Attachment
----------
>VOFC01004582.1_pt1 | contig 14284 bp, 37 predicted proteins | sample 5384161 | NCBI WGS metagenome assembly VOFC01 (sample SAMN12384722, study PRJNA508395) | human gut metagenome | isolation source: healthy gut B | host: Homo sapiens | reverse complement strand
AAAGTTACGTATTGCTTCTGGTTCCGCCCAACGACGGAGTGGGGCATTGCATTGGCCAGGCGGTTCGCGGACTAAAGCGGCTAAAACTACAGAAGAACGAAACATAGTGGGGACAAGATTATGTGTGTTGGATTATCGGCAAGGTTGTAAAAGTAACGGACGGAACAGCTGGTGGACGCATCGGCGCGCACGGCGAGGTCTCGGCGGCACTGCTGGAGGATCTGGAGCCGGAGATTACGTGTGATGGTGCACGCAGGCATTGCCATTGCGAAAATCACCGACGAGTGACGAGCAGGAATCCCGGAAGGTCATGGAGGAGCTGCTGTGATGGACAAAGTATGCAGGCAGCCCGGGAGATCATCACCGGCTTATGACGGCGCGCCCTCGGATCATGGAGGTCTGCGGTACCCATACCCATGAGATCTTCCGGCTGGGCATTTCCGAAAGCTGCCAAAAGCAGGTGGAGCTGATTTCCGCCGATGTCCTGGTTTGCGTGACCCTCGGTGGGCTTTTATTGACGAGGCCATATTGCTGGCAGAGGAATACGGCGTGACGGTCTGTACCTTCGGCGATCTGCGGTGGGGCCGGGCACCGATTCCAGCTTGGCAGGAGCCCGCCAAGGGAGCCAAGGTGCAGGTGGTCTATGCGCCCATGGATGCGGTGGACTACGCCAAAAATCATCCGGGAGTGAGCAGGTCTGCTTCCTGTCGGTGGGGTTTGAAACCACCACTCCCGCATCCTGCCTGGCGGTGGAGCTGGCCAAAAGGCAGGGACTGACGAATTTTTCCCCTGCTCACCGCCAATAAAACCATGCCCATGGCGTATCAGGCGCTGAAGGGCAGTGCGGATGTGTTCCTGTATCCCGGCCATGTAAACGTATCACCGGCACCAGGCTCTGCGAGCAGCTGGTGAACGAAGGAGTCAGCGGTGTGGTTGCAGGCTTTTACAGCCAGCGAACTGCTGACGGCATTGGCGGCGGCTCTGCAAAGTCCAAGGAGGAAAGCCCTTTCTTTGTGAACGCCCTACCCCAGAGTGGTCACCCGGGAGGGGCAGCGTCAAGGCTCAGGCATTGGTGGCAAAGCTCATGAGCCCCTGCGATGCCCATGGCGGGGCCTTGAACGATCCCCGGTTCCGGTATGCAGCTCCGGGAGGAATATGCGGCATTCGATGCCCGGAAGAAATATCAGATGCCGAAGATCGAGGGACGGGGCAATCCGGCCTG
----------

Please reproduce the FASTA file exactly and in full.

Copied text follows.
>VOFC01004582.1_pt1 | contig 14284 bp, 37 predicted proteins | sample 5384161 | NCBI WGS metagenome assembly VOFC01 (sample SAMN12384722, study PRJNA508395) | human gut metagenome | isolation source: healthy gut B | host: Homo sapiens | reverse complement strand
AAAGTTACGTATTGCTTCTGGTTCCGCCCAACGACGGAGTGGGGCATTGCATTGGCCAGGCGGTTCGCGGACTAAAGCGGCTAAAACTACAGAAGAACGAAACATAGTGGGGACAAGATTATGTGTGTTGGATTATCGGCAAGGTTGTAAAAGTAACGGACGGAACAGCTGGTGGACGCATCGGCGCGCACGGCGAGGTCTCGGCGGCACTGCTGGAGGATCTGGAGCCGGAGATTACGTGTGATGGTGCACGCAGGCATTGCCATTGCGAAAATCACCGACGAGTGACGAGCAGGAATCCCGGAAGGTCATGGAGGAGCTGCTGTGATGGACAAAGTATGCAGGCAGCCCGGGAGATCATCACCGGCTTATGACGGCGCGCCCTCGGATCATGGAGGTCTGCGGTACCCATACCCATGAGATCTTCCGGCTGGGCATTTCCGAAAGCTGCCAAAAGCAGGTGGAGCTGATTTCCGCCGATGTCCTGGTTTGCGTGACCCTCGGTGGGCTTTTATTGACGAGGCCATATTGCTGGCAGAGGAATACGGCGTGACGGTCTGTACCTTCGGCGATCTGCGGTGGGGCCGGGCACCGATTCCAGCTTGGCAGGAGCCCGCCAAGGGAGCCAAGGTGCAGGTGGTCTATGCGCCCATGGATGCGGTGGACTACGCCAAAAATCATCCGGGAGTGAGCAGGTCTGCTTCCTGTCGGTGGGGTTTGAAACCACCACTCCCGCATCCTGCCTGGCGGTGGAGCTGGCCAAAAGGCAGGGACTGACGAATTTTTCCCCTGCTCACCGCCAATAAAACCATGCCCATGGCGTATCAGGCGCTGAAGGGCAGTGCGGATGTGTTCCTGTATCCCGGCCATGTAAACGTATCACCGGCACCAGGCTCTGCGAGCAGCTGGTGAACGAAGGAGTCAGCGGTGTGGTTGCAGGCTTTTACAGCCAGCGAACTGCTGACGGCATTGGCGGCGGCTCTGCAAAGTCCAAGGAGGAAAGCCCTTTCTTTGTGAACGCCCTACCCCAGAGTGGTCACCCGGGAGGGGCAGCGTCAAGGCTCAGGCATTGGTGGCAAAGCTCATGAGCCCCTGCGATGCCCATGGCGGGGCCTTGAACGATCCCCGGTTCCGGTATGCAGCTCCGGGAGGAATATGCGGCATTCGATGCCCGGAAGAAATATCAGATGCCGAAGATCGAGGGACGGGGCAATCCGGCCTG